Pope Francis began his remarks to the bishops at St. Charles Borromeo Seminary by announcing he had met with victims of sexual abuse that morning. He strongly condemned the crime of sexual abuse and promised that all responsible will be held accountable. He then transitioned to remind bishops of their pastoral obligations not merely to teach doctrine, but to better understand the practical needs of their flock.
On the sexual abuse scandal he said:
“I am deeply pained by the stories, the sufferings and the pain of minors who were sexually abused by priests. I continue to be ashamed that persons charged with the tender care of those little ones abused them and caused them grave harm. I deeply regret this. God weeps. The crimes and sins of sexual abuse of minors may no longer be kept secret; I commit myself to ensuring that the Church makes every effort to protect minors and I promise that those responsible will be held to account. Survivors of abuse have become true heralds of hope and ministers of mercy; humbly we owe our gratitude to each of them and to their families for their great courage in shedding the light of Christ on the evil sexual abuse of minors.”
On marriage and the family:
“The family is the fundamental locus of the covenant between the Church and God’s creation, with that creation which God blessed on the last day with a family. Without the family, not even the Church would exist. Nor could she be what she is called to be, namely ‘a sign and instrument of communion with God and of the unity of the entire human race.’”
“Until recently, we lived in a social context where the similarities between the civil institution of marriage and the Christian sacrament were considerable and shared. The two were interrelated and mutually supportive. This is no longer the case.”
“The family is our ally, our window to the world; the family is the proof of an irrevocable blessing of God destined for all the children who in every age are born into this difficult yet beautiful creation which God has asked us to serve!”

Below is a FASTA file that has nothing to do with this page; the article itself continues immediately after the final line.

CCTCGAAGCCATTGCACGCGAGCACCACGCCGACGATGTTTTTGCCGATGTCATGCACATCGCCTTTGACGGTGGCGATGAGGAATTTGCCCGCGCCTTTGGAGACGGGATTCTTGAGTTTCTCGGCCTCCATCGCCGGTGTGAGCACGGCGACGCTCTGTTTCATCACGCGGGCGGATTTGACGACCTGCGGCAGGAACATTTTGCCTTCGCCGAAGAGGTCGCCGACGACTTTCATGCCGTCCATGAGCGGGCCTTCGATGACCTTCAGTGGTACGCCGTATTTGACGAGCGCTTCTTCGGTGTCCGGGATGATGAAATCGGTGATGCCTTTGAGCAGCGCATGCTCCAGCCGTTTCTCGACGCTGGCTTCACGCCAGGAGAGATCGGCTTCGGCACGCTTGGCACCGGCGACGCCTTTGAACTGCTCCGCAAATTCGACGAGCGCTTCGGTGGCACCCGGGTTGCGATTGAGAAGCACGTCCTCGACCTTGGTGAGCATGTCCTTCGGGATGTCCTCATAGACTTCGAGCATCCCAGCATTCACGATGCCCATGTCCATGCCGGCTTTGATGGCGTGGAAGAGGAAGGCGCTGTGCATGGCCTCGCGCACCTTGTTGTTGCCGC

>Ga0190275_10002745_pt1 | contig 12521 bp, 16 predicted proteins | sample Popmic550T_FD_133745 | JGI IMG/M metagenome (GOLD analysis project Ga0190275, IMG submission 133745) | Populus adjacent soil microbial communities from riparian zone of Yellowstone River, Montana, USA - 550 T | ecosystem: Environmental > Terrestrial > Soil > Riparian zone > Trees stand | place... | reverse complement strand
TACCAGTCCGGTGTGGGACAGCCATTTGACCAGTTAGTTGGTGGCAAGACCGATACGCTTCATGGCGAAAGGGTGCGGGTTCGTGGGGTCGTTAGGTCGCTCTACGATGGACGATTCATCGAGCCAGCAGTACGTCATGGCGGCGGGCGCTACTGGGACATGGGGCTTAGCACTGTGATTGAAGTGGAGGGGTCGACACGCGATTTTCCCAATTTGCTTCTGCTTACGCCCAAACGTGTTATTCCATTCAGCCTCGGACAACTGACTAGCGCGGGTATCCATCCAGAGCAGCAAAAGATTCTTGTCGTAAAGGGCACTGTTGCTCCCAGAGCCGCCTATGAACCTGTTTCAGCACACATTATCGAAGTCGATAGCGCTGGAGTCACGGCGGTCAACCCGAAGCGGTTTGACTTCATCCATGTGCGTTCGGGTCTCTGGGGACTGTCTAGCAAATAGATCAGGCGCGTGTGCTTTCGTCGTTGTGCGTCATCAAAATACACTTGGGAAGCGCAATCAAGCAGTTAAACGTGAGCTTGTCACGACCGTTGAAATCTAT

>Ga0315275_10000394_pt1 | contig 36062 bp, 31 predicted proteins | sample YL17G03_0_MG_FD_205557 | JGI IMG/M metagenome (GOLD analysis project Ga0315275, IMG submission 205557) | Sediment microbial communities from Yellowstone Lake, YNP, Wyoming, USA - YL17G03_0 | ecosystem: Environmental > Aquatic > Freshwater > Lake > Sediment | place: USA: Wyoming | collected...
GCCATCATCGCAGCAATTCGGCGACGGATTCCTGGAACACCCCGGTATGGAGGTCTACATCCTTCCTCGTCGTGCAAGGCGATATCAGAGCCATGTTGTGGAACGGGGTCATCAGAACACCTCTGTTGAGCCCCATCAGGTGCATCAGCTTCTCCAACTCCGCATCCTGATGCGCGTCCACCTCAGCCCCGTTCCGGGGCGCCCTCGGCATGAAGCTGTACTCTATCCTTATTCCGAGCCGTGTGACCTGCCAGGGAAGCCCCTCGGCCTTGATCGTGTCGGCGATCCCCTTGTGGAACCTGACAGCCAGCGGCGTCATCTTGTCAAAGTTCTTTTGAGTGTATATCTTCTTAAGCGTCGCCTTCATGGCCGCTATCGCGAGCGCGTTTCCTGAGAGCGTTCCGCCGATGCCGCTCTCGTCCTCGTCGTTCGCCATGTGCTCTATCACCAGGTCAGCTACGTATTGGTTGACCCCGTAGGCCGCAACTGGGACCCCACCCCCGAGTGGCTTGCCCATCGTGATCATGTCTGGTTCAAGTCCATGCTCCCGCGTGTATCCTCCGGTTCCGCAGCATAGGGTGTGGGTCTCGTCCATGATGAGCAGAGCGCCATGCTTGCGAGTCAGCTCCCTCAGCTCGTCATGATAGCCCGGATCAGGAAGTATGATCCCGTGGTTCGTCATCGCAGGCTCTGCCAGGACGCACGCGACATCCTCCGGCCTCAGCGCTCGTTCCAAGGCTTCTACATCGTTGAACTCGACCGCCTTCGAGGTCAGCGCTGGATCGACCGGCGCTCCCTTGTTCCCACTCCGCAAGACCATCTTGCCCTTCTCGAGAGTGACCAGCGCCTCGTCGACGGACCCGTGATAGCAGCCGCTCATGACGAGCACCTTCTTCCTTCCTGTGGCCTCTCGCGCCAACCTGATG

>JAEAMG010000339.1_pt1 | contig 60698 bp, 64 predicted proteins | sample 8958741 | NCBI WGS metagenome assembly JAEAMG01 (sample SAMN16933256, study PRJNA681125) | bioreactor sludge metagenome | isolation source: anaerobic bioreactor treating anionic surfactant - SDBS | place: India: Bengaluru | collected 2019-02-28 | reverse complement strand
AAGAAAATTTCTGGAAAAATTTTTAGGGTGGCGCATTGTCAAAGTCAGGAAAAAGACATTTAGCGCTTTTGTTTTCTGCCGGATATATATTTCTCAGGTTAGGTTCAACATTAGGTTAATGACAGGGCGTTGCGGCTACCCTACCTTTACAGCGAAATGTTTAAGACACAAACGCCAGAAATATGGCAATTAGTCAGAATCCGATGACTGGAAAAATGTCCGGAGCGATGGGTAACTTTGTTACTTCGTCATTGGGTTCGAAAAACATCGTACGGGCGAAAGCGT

On consumerism and human relationships:
“Today consumption seems to determine what is important. Consuming relationships, consuming friendships, consuming religions, consuming, consuming… Whatever the cost or consequences. A consumption which does not favor bonding, a consumption which has little to do with human relationships. Social bonds are a mere “means” for the satisfaction of “my needs”. The important thing is no longer our neighbor, with his or her familiar face, story and personality.”
“I dare say that at the root of so many contemporary situations is a kind of impoverishment born of a widespread and radical sense of loneliness. Running after the latest fad, accumulating “friends” on one of the social networks, we get caught up in what contemporary society has to offer. Loneliness with fear of commitment in a limitless effort to feel recognized.”
On the role of bishops:
“We need to invest our energies not so much in rehearsing the problems of the world around us and the merits of Christianity, but in extending a sincere invitation to young people to be brave and to opt for marriage and the family.”
“A Christianity which “does” little in practice, while incessantly “explaining” its teachings, is dangerously unbalanced. I would even say that it is stuck in a vicious circle. A pastor must show that the “Gospel of the family” is truly “good news” in a world where self-concern seems to reign supreme! We are not speaking about some romantic dream: the perseverance which is called for in having a family and raising it transforms the world and human history. Families transform the world and history.”
Click here for the full text of the address.